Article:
The breaches just keep on coming.
On the heels of Equifax’s record-setting data breach settlement, the FBI disclosed that the personal information of 106 million people was stolen from credit card issuer Capital One in one of the largest data breaches at a financial institution in history.
Most of the stolen data came from credit applications that consumers submitted with Capital One between 2005 and 2019, adding to a string of high-profile breaches and leaks that have exposed the sensitive financial data of hundreds of millions of consumers in recent months (Exhibit A and Exhibit B).
Capital One's failure to properly secure the personal data its customers entrusted to it isn't new, but exposing the credit applications of over a 100 million people is about as bad as it gets. Here is everything you need to know about the Capital One hack.
What information was stolen in the hack?
The hack exposed the names, addresses, dates of birth, phone numbers, and self-reported income of 106 million Capital One credit card applicants and customers, and in some cases, Social Security numbers, bank account numbers, credit scores, and transaction data.
Approximately 140,000 Social Security numbers, 80,000 bank account numbers, and 1 million Canadian Social Insurance numbers were stolen, making it one of the largest data breaches at a major bank in history. According to Capital One, the breach affected 100 million Americans and 6 million Canadians, most of whom applied for credit from the company between 2005 and early 2019.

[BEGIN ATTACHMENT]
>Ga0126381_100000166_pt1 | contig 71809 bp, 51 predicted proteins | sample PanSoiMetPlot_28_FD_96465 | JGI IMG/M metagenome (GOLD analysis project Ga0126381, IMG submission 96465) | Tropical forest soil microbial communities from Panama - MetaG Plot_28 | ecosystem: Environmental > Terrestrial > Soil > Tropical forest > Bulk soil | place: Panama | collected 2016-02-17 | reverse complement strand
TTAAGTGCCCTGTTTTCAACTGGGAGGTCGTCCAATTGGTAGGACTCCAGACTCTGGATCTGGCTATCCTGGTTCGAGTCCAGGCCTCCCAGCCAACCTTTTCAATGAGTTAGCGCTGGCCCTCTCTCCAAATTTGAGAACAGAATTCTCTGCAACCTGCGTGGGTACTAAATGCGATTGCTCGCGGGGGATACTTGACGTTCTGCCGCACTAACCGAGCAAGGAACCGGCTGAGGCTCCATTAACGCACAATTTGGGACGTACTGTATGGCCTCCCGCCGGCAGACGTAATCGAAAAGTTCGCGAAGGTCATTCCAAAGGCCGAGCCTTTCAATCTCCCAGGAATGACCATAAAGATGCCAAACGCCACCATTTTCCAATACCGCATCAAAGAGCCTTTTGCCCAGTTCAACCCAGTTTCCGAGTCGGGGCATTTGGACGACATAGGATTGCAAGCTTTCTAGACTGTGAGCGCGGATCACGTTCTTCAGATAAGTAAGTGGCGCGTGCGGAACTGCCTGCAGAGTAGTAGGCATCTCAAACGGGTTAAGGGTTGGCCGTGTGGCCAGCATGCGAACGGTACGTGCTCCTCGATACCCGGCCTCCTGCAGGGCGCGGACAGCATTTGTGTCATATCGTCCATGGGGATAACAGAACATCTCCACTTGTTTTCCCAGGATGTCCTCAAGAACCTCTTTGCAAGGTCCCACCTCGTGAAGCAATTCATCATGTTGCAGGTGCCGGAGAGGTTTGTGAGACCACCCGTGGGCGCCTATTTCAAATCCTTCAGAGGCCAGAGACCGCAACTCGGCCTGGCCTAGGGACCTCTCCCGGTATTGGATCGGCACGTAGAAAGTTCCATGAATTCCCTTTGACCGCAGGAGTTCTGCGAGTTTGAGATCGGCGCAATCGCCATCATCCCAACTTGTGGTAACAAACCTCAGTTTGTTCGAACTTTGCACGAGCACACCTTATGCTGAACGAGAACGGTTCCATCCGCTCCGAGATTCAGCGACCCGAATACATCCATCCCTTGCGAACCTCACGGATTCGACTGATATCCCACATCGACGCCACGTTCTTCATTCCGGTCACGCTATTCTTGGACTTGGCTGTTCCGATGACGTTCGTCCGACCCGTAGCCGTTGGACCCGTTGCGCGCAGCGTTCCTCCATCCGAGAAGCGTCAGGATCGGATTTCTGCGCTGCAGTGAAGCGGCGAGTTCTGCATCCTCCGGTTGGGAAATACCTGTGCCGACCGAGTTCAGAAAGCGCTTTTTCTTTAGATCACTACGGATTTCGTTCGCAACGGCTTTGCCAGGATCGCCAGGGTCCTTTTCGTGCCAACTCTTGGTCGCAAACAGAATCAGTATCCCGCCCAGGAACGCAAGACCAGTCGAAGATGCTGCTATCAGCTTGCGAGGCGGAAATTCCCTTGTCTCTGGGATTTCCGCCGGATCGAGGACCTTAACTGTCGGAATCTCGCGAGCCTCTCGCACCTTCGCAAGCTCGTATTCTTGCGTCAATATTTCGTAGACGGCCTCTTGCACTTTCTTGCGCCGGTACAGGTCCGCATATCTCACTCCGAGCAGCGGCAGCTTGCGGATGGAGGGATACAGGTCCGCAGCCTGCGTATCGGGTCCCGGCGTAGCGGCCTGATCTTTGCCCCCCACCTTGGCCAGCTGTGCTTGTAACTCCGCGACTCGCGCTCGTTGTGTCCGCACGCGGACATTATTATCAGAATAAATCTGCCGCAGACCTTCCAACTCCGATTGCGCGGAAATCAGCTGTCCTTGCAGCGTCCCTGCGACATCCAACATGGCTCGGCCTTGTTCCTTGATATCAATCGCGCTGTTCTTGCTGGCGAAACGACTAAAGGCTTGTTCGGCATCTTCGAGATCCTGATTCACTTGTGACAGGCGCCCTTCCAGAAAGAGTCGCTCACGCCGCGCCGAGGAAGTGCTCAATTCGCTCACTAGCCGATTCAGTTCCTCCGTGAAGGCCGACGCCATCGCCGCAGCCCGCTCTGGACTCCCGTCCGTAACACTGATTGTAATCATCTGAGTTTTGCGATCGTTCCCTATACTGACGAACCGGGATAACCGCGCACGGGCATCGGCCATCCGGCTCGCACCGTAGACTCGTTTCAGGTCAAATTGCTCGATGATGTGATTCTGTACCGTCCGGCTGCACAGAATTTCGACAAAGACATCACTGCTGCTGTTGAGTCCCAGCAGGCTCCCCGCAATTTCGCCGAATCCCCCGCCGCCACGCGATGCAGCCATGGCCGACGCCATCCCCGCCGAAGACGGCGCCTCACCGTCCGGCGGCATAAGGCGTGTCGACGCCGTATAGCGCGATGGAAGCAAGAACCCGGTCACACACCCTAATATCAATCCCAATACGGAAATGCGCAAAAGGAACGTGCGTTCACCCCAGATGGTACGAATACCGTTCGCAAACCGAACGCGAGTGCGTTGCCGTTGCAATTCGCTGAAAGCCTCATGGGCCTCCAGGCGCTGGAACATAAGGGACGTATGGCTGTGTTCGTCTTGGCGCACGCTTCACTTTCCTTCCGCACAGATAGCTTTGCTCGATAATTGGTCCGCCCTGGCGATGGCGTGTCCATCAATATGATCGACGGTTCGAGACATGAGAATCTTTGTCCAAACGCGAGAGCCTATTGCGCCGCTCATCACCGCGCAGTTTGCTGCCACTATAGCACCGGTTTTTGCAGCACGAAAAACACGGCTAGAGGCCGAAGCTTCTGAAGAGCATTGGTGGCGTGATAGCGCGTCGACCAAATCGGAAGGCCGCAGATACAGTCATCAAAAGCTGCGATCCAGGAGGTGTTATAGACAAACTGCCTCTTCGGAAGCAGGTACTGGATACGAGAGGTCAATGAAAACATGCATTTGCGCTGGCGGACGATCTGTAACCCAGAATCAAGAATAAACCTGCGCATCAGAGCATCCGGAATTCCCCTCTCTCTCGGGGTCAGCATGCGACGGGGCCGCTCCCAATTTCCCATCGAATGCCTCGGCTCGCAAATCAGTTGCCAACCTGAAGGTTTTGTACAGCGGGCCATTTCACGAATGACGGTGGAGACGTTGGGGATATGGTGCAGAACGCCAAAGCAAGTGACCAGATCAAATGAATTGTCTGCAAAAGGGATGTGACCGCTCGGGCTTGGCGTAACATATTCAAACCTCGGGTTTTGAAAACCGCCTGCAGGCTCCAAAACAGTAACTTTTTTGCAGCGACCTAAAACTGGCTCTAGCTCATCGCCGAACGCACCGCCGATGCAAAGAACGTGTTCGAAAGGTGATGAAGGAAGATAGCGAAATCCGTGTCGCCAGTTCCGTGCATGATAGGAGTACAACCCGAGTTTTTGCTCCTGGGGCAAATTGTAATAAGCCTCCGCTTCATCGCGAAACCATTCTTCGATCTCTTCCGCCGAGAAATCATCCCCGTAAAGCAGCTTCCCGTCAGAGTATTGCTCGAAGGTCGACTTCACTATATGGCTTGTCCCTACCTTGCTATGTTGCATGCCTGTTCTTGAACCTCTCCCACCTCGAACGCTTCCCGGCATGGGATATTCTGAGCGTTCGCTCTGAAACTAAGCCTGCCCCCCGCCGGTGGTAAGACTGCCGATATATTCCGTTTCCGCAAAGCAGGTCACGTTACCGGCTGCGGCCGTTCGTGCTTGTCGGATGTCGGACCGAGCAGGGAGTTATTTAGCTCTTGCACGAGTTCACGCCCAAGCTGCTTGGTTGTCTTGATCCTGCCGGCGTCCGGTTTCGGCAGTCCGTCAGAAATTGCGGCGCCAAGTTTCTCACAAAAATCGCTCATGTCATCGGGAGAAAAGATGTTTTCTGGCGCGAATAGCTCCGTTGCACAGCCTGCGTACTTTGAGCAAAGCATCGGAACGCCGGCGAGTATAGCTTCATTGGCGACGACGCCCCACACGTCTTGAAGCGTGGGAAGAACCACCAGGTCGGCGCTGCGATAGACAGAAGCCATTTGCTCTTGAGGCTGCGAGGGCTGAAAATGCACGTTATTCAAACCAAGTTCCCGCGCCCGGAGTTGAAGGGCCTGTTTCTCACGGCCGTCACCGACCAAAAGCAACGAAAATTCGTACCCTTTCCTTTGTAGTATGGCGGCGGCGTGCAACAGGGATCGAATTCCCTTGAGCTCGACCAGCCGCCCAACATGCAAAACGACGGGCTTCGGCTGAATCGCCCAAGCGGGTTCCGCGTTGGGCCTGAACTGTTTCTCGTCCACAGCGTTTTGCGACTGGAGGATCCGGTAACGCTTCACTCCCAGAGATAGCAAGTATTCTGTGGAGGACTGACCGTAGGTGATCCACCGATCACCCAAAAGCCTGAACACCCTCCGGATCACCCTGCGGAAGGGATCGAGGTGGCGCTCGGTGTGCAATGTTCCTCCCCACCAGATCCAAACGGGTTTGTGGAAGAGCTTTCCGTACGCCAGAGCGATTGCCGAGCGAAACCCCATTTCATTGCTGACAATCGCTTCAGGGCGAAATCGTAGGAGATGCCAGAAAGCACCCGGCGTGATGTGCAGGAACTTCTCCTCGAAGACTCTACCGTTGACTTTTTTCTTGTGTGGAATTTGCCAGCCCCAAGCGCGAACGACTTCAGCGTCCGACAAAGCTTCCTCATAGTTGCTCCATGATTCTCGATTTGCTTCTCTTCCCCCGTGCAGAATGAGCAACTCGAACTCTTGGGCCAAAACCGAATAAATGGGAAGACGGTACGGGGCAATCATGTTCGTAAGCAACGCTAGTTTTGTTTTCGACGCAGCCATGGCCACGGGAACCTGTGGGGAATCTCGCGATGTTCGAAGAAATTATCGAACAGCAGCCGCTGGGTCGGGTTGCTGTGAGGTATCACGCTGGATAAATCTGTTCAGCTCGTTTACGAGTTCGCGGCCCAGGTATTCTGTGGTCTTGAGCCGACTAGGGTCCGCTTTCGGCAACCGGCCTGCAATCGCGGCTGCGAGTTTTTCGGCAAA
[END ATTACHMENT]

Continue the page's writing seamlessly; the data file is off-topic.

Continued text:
Along with credit card application data, the information of current Capital One credit card customers was also stolen in the hack, including credit scores, credit limits, balances, payment history, and contact information. It is unclear how many current credit card customers were affected.
While data of this type is often encrypted, in an FAQ posted to the Capital One site, the company said, “Due to the particular circumstances of this incident, the unauthorized access also enabled the decrypting of data.” However, some information was tokenized.
In a statement, Capital One said, “Based on our analysis to date, we believe it is unlikely that the information was used for fraud or disseminated by this individual. However, we will continue to investigate.”
When did the breach happen?
Along with the breach disclosure, the FBI announced that it had arrested and charged a Seattle woman, Paige A. Thompson, in connection to the breach. Authorities allege that Thompson stole the data on March 22 and 23, and then posted the data to her personal GitHub account a few weeks later in April.
The vulnerability that Thompson exploited, along with the link to the data on GitHub, was reported to Capital One by an external security researcher through the company’s Responsible Disclosure Program on July 17. After investigating, Capital One discovered the breach on July 19 and immediately notified federal law enforcement of the incident.
The breach stands out not only for its severity but also because hackers are so rarely caught. In nearly all of the major breaches in recent years, from Equifax and Facebook to Marriott and Under Armour, the hackers were never identified or caught.
How did it happen?